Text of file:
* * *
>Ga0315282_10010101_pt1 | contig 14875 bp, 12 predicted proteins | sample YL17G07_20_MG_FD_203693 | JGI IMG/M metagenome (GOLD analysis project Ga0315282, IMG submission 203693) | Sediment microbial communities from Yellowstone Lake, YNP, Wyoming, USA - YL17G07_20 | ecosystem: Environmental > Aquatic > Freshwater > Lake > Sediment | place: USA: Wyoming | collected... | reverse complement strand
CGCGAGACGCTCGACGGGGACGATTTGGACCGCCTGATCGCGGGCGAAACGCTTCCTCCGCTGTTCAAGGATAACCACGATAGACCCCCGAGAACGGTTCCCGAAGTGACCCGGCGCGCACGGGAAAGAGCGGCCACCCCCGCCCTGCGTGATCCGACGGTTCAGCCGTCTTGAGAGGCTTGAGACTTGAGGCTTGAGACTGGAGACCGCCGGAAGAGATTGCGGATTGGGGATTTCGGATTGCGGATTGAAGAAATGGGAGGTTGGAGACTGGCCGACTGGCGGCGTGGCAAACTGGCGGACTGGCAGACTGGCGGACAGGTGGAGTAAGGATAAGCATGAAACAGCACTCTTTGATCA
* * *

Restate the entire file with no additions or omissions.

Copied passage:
>Ga0315282_10010101_pt1 | contig 14875 bp, 12 predicted proteins | sample YL17G07_20_MG_FD_203693 | JGI IMG/M metagenome (GOLD analysis project Ga0315282, IMG submission 203693) | Sediment microbial communities from Yellowstone Lake, YNP, Wyoming, USA - YL17G07_20 | ecosystem: Environmental > Aquatic > Freshwater > Lake > Sediment | place: USA: Wyoming | collected... | reverse complement strand
CGCGAGACGCTCGACGGGGACGATTTGGACCGCCTGATCGCGGGCGAAACGCTTCCTCCGCTGTTCAAGGATAACCACGATAGACCCCCGAGAACGGTTCCCGAAGTGACCCGGCGCGCACGGGAAAGAGCGGCCACCCCCGCCCTGCGTGATCCGACGGTTCAGCCGTCTTGAGAGGCTTGAGACTTGAGGCTTGAGACTGGAGACCGCCGGAAGAGATTGCGGATTGGGGATTTCGGATTGCGGATTGAAGAAATGGGAGGTTGGAGACTGGCCGACTGGCGGCGTGGCAAACTGGCGGACTGGCAGACTGGCGGACAGGTGGAGTAAGGATAAGCATGAAACAGCACTCTTTGATCA